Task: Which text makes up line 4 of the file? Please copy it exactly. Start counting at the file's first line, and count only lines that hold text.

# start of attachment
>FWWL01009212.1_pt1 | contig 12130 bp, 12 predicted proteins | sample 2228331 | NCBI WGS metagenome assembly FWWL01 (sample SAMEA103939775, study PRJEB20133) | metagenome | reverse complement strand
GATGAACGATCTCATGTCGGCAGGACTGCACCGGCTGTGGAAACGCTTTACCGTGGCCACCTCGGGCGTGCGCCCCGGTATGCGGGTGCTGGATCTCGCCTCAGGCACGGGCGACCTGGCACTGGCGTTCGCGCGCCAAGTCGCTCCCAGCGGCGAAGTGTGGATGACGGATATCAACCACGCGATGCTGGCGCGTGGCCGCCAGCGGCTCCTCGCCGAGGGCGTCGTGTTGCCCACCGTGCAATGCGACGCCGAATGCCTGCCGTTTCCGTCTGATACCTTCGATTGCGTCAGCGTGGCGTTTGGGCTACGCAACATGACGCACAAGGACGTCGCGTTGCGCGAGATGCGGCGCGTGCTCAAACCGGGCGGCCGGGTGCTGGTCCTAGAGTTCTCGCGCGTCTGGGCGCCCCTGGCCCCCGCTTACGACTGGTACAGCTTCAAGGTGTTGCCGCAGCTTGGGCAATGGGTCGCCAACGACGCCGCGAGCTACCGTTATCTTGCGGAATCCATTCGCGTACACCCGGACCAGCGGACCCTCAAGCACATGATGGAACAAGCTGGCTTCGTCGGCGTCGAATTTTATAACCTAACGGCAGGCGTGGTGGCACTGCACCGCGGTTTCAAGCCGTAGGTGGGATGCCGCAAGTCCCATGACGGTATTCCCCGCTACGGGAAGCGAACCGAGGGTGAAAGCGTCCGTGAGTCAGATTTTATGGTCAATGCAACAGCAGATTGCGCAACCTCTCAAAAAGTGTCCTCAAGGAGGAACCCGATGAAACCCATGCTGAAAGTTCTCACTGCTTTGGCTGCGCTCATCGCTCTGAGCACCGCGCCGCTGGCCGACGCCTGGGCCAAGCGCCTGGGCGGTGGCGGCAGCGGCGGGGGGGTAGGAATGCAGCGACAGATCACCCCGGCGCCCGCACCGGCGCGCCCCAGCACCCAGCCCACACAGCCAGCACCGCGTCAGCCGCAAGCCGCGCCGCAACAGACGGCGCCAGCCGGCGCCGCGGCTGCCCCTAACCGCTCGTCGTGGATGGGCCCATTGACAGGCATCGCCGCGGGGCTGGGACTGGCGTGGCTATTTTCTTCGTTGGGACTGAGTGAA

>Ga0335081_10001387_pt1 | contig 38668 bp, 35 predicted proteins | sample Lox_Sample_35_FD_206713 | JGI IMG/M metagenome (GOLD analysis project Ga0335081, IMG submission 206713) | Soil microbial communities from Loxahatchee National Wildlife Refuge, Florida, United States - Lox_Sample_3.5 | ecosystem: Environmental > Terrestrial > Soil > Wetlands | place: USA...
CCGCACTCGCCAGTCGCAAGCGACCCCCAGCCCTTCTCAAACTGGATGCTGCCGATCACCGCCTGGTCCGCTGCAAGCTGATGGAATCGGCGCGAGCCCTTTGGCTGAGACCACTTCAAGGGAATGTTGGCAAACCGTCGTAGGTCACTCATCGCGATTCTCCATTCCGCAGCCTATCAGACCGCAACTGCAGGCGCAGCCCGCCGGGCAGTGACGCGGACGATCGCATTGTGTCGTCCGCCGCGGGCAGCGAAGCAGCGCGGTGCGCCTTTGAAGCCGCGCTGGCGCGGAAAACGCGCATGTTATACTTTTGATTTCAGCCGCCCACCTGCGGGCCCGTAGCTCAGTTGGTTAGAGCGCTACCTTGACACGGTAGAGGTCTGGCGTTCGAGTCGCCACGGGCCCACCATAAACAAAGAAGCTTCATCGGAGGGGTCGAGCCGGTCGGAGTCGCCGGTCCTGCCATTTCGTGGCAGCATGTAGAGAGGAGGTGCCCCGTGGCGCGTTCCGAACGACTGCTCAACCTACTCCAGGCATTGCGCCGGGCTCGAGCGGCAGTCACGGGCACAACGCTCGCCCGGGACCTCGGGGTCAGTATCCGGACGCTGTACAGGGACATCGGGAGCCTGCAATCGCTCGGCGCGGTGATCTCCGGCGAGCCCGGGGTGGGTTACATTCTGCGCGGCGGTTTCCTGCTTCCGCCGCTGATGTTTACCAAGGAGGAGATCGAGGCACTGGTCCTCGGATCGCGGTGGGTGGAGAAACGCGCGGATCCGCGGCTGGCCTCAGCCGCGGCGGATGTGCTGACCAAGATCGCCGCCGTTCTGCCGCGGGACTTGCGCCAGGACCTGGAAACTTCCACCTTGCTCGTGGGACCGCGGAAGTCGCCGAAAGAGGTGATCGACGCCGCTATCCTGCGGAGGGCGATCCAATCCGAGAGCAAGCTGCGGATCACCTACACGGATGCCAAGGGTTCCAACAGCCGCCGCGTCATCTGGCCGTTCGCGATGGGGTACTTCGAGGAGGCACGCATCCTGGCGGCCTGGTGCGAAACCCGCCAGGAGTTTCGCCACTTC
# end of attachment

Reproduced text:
CCGCACTCGCCAGTCGCAAGCGACCCCCAGCCCTTCTCAAACTGGATGCTGCCGATCACCGCCTGGTCCGCTGCAAGCTGATGGAATCGGCGCGAGCCCTTTGGCTGAGACCACTTCAAGGGAATGTTGGCAAACCGTCGTAGGTCACTCATCGCGATTCTCCATTCCGCAGCCTATCAGACCGCAACTGCAGGCGCAGCCCGCCGGGCAGTGACGCGGACGATCGCATTGTGTCGTCCGCCGCGGGCAGCGAAGCAGCGCGGTGCGCCTTTGAAGCCGCGCTGGCGCGGAAAACGCGCATGTTATACTTTTGATTTCAGCCGCCCACCTGCGGGCCCGTAGCTCAGTTGGTTAGAGCGCTACCTTGACACGGTAGAGGTCTGGCGTTCGAGTCGCCACGGGCCCACCATAAACAAAGAAGCTTCATCGGAGGGGTCGAGCCGGTCGGAGTCGCCGGTCCTGCCATTTCGTGGCAGCATGTAGAGAGGAGGTGCCCCGTGGCGCGTTCCGAACGACTGCTCAACCTACTCCAGGCATTGCGCCGGGCTCGAGCGGCAGTCACGGGCACAACGCTCGCCCGGGACCTCGGGGTCAGTATCCGGACGCTGTACAGGGACATCGGGAGCCTGCAATCGCTCGGCGCGGTGATCTCCGGCGAGCCCGGGGTGGGTTACATTCTGCGCGGCGGTTTCCTGCTTCCGCCGCTGATGTTTACCAAGGAGGAGATCGAGGCACTGGTCCTCGGATCGCGGTGGGTGGAGAAACGCGCGGATCCGCGGCTGGCCTCAGCCGCGGCGGATGTGCTGACCAAGATCGCCGCCGTTCTGCCGCGGGACTTGCGCCAGGACCTGGAAACTTCCACCTTGCTCGTGGGACCGCGGAAGTCGCCGAAAGAGGTGATCGACGCCGCTATCCTGCGGAGGGCGATCCAATCCGAGAGCAAGCTGCGGATCACCTACACGGATGCCAAGGGTTCCAACAGCCGCCGCGTCATCTGGCCGTTCGCGATGGGGTACTTCGAGGAGGCACGCATCCTGGCGGCCTGGTGCGAAACCCGCCAGGAGTTTCGCCACTTC